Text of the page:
A pan-India Opposition alliance to take on the BJP remains a chimera at best. Recent activities in the political circles have made it clear that the Opposition lacks unity. The more it divides anti-BJP votes, lesser will be its chances of winning
While the Opposition has been touting the idea of a mahagadbandhan (grand alliance), what is happening on the ground is entirely different. It is pretty clear now that a grand alliance is most unlikely. Instead, parties are more inclined to opt for State-specific alliances. This is so because the Opposition is not united in choosing a prime ministerial face. Then at the regional level, satraps like Trinamool Congress (TMC) chief Mamata Banerjee and Bahujan Samaj Party (BSP) supremo Mayawati have huge ego problems. All of them want to keep their options open for a post-poll scenario.
The situation has become more precarious ever since the Samajwadi Party (SP) and the BSP announced their alliance in Uttar Pradesh for the 2019 Lok Sabha poll. The Congress has now decided to contest all 80 seats of Uttar Pradesh in the general election.
Let us be clear, the SP-BSP alliance had been on the cards for quite some time now. The latest announcement just confirmed it. Nevertheless, it is indeed a major decision and the combination will be a huge success if one were to ponder upon the caste arithmetic. Their chemistry, too, should work as it did in last year’s by-elections in Gorakhpur and Phulpur.
It must, however, be agreed that without these two parties, there cannot be a mahagadbandhan. Their focus now is on winning the maximum number of seats in their State. Only after the poll results are announced, will they think about the prime ministerial bid. “We want the next Prime Minister to be from Uttar Pradesh and everyone knows whom I will support,” SP chief Akhilesh Yadav said, hinting that Mayawati might throw her hat in the ring if they get a good number of seats. The Rashtriya Lok Dal (RLD) might also find a place in their alliance.
So, it is clear that Uttar Pradesh will witness a multi-cornered contest. The Congress, which was hoping to find a place in the alliance, is now reconciled to fighting it solo in the Lok Sabha poll but its morale is high after its recent win in Rajasthan, Madhya Pradesh and Chhattisgarh. Uttar Pradesh has the maximum number of seats and whichever party registers victory over there, will win India. The BJP won 71 seats in 2014 in Uttar Pradesh. This time around, if it loses the State, it would dent its overall tally for the forthcoming election.
With no United Progressive Alliance (UPA) at the national level, the Congress is trying to focus on State-specific alliances. There are about 350 seats where tie-ups are already in place. The party has a two-level strategy. First, is to fight solo in States where it is strong. Second is to go for alliances with regional and smaller parties in States.
So far, the Congress successfully stitched alliances with various small and regional parties. In Karnataka, the party combined with the Janata Dal (Secular) and in Tamil Nadu, the grand old party has been an ally of the Dravida Munnetra Kazhagam (DMK). In Bihar, it is in alliance with the Rashtriya Janata Dal (RJD) and other smaller parties.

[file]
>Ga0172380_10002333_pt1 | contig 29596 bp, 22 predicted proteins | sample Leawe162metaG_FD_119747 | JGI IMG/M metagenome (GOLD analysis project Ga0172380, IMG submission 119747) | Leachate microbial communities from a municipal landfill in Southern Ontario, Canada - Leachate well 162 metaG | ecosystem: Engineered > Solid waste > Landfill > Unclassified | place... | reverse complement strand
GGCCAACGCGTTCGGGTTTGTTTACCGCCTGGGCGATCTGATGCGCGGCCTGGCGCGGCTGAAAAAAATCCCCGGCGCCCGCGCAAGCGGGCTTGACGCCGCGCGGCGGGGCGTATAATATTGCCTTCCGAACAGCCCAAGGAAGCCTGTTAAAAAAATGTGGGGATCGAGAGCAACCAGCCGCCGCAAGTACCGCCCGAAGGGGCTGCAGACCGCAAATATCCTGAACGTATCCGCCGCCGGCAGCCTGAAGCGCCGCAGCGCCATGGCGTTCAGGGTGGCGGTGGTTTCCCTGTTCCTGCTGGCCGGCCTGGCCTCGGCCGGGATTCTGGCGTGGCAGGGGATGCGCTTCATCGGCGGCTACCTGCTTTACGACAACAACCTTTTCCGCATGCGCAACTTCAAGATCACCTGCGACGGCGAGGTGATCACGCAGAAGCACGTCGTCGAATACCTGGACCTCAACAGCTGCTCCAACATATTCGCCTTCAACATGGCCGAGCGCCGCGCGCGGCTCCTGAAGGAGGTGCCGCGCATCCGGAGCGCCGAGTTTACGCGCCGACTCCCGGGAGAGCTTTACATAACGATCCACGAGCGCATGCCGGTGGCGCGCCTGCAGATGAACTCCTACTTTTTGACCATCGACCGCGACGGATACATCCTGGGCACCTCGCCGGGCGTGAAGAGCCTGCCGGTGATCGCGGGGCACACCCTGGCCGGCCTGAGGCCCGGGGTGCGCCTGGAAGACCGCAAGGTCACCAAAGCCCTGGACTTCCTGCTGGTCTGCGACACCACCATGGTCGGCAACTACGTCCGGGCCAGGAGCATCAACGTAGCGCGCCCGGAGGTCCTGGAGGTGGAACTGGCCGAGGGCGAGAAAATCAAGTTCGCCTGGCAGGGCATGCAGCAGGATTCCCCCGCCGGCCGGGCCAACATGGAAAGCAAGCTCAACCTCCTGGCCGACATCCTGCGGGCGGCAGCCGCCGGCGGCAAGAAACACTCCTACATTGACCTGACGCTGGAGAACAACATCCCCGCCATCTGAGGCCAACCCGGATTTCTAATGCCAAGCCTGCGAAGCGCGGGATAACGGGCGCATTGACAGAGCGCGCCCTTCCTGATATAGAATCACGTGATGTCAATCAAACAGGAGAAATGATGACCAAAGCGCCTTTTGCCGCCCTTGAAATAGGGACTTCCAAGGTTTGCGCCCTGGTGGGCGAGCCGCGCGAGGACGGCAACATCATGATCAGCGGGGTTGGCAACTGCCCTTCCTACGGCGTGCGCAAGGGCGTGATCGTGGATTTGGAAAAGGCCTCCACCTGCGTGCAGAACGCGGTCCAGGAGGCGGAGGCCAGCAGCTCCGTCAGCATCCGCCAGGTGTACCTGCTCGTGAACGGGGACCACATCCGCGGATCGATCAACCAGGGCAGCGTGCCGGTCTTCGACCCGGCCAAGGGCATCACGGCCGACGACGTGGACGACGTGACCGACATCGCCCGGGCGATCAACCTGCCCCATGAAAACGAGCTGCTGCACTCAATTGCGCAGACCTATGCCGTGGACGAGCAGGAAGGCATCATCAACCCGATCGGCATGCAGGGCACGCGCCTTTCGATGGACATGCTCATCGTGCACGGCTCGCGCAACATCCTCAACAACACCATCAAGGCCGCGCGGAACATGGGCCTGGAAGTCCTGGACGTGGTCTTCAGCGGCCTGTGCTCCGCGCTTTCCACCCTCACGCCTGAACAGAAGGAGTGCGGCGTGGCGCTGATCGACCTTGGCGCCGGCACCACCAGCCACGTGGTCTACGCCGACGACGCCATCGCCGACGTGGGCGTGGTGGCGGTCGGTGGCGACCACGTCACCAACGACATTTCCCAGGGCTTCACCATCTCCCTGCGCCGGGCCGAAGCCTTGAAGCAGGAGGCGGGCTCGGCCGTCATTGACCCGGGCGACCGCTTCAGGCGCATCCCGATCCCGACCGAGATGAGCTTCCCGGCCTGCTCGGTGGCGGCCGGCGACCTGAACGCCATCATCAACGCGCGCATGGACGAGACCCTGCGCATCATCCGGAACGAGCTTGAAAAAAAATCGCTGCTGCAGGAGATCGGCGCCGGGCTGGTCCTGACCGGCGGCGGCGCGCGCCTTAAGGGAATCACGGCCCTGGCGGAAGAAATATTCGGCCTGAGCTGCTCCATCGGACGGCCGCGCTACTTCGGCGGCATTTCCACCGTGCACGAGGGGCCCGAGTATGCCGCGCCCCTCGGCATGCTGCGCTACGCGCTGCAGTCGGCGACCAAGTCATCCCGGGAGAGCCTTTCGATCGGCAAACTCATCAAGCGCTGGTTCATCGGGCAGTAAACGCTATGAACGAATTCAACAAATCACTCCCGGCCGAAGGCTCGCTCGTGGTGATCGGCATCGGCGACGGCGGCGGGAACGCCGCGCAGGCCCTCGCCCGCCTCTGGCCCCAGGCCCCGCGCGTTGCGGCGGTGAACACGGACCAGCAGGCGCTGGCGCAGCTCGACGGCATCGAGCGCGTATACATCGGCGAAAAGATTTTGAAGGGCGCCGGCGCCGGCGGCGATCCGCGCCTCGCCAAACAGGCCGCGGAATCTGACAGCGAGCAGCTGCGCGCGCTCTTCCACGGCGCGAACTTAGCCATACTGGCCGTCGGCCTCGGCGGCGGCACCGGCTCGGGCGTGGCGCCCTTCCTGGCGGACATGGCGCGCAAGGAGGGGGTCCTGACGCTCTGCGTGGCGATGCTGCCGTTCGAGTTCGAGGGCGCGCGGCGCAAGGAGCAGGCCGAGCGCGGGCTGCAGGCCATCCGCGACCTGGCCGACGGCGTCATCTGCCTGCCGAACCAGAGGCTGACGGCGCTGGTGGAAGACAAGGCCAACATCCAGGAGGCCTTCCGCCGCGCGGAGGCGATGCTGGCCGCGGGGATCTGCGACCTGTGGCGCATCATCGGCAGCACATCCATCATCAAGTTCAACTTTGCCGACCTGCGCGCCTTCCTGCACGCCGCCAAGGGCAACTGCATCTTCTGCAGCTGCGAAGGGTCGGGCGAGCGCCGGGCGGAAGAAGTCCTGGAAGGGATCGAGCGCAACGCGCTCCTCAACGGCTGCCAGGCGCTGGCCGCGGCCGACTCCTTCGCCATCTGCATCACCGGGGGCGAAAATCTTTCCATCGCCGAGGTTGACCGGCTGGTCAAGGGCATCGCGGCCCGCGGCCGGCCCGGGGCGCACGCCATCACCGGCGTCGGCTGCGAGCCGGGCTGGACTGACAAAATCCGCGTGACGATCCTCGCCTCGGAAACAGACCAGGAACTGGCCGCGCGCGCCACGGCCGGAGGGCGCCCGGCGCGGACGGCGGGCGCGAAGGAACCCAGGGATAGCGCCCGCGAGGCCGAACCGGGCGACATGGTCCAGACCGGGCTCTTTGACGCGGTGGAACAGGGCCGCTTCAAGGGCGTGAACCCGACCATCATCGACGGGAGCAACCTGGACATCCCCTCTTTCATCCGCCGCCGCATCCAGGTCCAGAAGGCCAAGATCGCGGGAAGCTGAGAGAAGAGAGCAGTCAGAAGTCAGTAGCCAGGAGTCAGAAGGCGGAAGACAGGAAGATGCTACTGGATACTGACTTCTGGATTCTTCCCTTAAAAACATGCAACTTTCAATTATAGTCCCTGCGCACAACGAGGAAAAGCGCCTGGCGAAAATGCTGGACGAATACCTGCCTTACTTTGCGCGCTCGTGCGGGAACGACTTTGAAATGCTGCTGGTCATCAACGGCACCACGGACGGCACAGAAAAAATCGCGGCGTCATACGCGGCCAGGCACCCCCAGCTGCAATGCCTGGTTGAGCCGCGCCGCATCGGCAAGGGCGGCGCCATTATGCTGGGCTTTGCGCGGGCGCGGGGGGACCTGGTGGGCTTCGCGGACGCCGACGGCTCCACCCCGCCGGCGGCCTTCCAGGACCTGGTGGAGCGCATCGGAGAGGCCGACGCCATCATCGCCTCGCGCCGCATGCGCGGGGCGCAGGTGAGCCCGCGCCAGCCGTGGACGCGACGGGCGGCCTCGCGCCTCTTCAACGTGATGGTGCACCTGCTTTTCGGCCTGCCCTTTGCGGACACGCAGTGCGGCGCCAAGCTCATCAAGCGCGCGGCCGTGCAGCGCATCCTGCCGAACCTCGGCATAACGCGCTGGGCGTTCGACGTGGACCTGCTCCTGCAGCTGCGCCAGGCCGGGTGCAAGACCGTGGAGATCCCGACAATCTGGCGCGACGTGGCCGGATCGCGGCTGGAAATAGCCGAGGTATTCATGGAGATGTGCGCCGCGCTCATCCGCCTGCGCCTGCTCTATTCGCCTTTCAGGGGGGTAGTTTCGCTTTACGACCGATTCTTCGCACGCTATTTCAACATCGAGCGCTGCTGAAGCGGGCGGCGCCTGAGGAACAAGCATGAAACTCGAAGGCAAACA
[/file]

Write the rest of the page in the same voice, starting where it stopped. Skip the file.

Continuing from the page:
In 2015, the grand alliance with the Janata Dal-United (JD-U) and other parties worked well for the Congress but this time around, the JD(U) is with the NDA. Likewise, in Maharashtra, the Congress-Nationalist Congress Party (Congress-NCP) tie-up has been firmed up and even seat-sharing has almost been decided.
In Kerala, the Congress leads the United Democratic Front (UDF) coalition. The UDF and the Left Democratic Front (LDF) have been alternating power in the State. In Andhra Pradesh and Telangana, the Congress has an alliance with the Telugu Desam Party (TDP).
In Gujarat, the Congress had smartly stitched an alliance with local leaders like Hardik Patel, Jignesh Mewani and Alpesh Thakur during the Gujarat Assembly poll. This formula is still on. In Jammu & Kashmir, chances are high that the Congress can opt for an alliance with the National Conference (NC).
In West Bengal, the party stands divided and is speculating whether it should go with the Communist Party of India-Marxist (CPI-M) or the TMC but that it will choose any one of them is clear. The Congress might fight it solo in Uttar Pradesh, Odisha, Madhya Pradesh, Himachal Pradesh, Assam, Rajasthan, Chhattisgarh, Uttarakhand, Goa and Puducherry.
So where does all of this leave the grand alliance? It can be successful only when all anti-BJP forces come together to fight the ruling party. Going by the present trend, it seems unlikely.
The Opposition is sending conflicting signals about its unity. While SP and BSP have announced their alliance, Telangana Chief Minister Chandrashekhar Rao has been trying to form a federal front with regional satraps like Mamata Banerjee. His bête noire, Andhra Pradesh Chief Minister N Chandrababu Naidu, has also been trying to unite anti-BJP forces at the national level. He is already in talks with various parties. NCP chief Sharad Pawar has been entrusted with the task of talking to various parties ahead of the 2019 poll. With parties pulling in different directions, the so-called grand alliance at the national level is at best a mirage.
In such a scenario, with a split in Opposition votes in several States, it is an advantage for Prime Minister Narendra Modi as the BJP has a disciplined cadre, unlimited resources, excellent communication strategy and above all, the guidance of a strong leader like him. It is simple mathematics that as long as anti-Modi votes are split, chances of winning for the Opposition are not very bright.
(The writer is a senior political commentator and syndicated columnist)